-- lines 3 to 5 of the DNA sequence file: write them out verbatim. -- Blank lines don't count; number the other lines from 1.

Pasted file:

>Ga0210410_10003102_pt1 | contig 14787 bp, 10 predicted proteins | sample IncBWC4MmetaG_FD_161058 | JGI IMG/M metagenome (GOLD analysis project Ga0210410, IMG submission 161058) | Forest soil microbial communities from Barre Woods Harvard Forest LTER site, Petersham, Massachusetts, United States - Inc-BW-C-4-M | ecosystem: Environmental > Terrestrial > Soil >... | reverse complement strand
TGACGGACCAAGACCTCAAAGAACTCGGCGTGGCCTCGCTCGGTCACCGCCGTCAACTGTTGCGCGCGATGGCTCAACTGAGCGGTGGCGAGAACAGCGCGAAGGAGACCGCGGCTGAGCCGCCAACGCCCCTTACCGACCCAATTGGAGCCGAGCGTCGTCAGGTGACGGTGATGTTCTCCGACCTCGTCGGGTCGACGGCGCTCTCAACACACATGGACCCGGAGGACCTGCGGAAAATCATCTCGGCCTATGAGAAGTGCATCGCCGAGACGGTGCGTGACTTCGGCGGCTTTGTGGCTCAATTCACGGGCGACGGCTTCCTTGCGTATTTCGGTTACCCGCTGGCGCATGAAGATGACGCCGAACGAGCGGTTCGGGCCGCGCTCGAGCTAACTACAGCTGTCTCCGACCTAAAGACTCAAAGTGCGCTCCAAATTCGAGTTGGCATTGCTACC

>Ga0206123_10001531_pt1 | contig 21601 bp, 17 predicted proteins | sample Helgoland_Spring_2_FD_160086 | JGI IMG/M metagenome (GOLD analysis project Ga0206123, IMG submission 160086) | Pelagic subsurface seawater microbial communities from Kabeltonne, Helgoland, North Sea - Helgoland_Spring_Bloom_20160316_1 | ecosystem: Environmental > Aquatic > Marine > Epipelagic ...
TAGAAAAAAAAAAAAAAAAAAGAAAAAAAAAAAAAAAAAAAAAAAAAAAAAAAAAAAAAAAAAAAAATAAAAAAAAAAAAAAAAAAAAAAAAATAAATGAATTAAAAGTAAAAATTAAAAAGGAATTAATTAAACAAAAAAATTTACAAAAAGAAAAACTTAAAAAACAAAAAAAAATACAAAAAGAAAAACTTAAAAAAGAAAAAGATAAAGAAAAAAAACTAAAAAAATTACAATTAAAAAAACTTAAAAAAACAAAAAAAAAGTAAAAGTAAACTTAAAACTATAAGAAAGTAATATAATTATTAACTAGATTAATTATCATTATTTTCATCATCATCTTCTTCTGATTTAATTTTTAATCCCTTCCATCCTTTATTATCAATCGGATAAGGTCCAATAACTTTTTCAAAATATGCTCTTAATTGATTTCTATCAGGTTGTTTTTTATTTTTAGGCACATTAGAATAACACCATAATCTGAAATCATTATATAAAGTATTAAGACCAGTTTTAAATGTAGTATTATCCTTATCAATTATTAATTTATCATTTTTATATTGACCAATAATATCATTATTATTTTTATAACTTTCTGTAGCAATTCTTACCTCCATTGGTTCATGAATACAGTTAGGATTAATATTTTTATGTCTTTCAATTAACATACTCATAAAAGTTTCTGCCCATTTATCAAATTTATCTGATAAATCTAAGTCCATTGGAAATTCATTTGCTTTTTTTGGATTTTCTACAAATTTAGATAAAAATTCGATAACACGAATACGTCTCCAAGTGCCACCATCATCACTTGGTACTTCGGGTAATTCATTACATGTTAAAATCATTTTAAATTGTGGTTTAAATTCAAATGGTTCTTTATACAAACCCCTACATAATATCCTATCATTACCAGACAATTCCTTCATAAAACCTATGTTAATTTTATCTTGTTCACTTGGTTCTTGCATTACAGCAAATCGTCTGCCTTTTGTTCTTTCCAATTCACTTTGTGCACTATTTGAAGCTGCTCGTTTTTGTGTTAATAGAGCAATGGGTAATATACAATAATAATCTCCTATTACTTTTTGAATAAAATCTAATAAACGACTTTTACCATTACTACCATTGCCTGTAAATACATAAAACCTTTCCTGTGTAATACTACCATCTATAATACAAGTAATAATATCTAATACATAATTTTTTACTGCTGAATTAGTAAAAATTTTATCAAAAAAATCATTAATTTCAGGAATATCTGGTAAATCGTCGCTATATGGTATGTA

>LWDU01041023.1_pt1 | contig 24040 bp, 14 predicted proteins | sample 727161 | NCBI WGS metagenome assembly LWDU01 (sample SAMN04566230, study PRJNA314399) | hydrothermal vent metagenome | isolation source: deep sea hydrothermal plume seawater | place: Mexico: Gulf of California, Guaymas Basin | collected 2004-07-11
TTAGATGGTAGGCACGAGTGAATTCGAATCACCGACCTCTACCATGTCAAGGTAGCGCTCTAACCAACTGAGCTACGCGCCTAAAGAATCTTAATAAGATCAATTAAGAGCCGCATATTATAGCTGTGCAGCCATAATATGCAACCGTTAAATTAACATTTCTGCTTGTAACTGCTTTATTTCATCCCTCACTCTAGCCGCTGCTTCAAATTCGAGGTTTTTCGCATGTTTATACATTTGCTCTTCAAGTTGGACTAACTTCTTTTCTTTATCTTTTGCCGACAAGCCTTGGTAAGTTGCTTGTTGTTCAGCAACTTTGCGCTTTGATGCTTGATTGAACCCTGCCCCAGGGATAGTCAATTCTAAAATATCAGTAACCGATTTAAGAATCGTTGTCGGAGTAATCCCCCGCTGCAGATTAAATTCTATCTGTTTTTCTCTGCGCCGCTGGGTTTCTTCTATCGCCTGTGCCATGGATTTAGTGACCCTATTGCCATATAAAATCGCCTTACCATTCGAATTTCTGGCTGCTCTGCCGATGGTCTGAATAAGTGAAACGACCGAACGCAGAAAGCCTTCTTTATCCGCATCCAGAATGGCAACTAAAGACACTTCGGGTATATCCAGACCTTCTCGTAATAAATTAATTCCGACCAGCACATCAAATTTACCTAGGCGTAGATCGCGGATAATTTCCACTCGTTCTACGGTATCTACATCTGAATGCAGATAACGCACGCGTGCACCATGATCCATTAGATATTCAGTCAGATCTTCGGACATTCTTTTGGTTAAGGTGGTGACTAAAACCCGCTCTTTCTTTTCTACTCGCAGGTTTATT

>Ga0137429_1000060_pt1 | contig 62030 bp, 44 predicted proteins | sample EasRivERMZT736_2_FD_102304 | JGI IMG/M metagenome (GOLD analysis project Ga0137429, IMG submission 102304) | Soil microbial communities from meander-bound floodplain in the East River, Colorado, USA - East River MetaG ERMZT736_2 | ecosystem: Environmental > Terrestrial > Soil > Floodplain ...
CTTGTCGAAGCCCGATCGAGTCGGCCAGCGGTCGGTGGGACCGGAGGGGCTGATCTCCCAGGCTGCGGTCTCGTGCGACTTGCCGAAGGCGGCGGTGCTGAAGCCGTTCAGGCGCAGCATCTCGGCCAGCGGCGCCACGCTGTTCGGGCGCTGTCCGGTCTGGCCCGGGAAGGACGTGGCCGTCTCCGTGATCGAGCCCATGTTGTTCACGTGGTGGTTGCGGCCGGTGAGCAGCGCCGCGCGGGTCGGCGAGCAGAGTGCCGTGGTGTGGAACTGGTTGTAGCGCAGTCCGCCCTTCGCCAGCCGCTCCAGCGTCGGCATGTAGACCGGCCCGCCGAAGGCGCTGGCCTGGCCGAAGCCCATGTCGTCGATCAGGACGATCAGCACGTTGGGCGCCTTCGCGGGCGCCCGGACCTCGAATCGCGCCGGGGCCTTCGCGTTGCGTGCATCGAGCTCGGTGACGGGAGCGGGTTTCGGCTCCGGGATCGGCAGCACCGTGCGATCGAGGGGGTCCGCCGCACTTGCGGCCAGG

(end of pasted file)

>Ga0206123_10001531_pt1 | contig 21601 bp, 17 predicted proteins | sample Helgoland_Spring_2_FD_160086 | JGI IMG/M metagenome (GOLD analysis project Ga0206123, IMG submission 160086) | Pelagic subsurface seawater microbial communities from Kabeltonne, Helgoland, North Sea - Helgoland_Spring_Bloom_20160316_1 | ecosystem: Environmental > Aquatic > Marine > Epipelagic ...
TAGAAAAAAAAAAAAAAAAAAGAAAAAAAAAAAAAAAAAAAAAAAAAAAAAAAAAAAAAAAAAAAAATAAAAAAAAAAAAAAAAAAAAAAAAATAAATGAATTAAAAGTAAAAATTAAAAAGGAATTAATTAAACAAAAAAATTTACAAAAAGAAAAACTTAAAAAACAAAAAAAAATACAAAAAGAAAAACTTAAAAAAGAAAAAGATAAAGAAAAAAAACTAAAAAAATTACAATTAAAAAAACTTAAAAAAACAAAAAAAAAGTAAAAGTAAACTTAAAACTATAAGAAAGTAATATAATTATTAACTAGATTAATTATCATTATTTTCATCATCATCTTCTTCTGATTTAATTTTTAATCCCTTCCATCCTTTATTATCAATCGGATAAGGTCCAATAACTTTTTCAAAATATGCTCTTAATTGATTTCTATCAGGTTGTTTTTTATTTTTAGGCACATTAGAATAACACCATAATCTGAAATCATTATATAAAGTATTAAGACCAGTTTTAAATGTAGTATTATCCTTATCAATTATTAATTTATCATTTTTATATTGACCAATAATATCATTATTATTTTTATAACTTTCTGTAGCAATTCTTACCTCCATTGGTTCATGAATACAGTTAGGATTAATATTTTTATGTCTTTCAATTAACATACTCATAAAAGTTTCTGCCCATTTATCAAATTTATCTGATAAATCTAAGTCCATTGGAAATTCATTTGCTTTTTTTGGATTTTCTACAAATTTAGATAAAAATTCGATAACACGAATACGTCTCCAAGTGCCACCATCATCACTTGGTACTTCGGGTAATTCATTACATGTTAAAATCATTTTAAATTGTGGTTTAAATTCAAATGGTTCTTTATACAAACCCCTACATAATATCCTATCATTACCAGACAATTCCTTCATAAAACCTATGTTAATTTTATCTTGTTCACTTGGTTCTTGCATTACAGCAAATCGTCTGCCTTTTGTTCTTTCCAATTCACTTTGTGCACTATTTGAAGCTGCTCGTTTTTGTGTTAATAGAGCAATGGGTAATATACAATAATAATCTCCTATTACTTTTTGAATAAAATCTAATAAACGACTTTTACCATTACTACCATTGCCTGTAAATACATAAAACCTTTCCTGTGTAATACTACCATCTATAATACAAGTAATAATATCTAATACATAATTTTTTACTGCTGAATTAGTAAAAATTTTATCAAAAAAATCATTAATTTCAGGAATATCTGGTAAATCGTCGCTATATGGTATGTA

>LWDU01041023.1_pt1 | contig 24040 bp, 14 predicted proteins | sample 727161 | NCBI WGS metagenome assembly LWDU01 (sample SAMN04566230, study PRJNA314399) | hydrothermal vent metagenome | isolation source: deep sea hydrothermal plume seawater | place: Mexico: Gulf of California, Guaymas Basin | collected 2004-07-11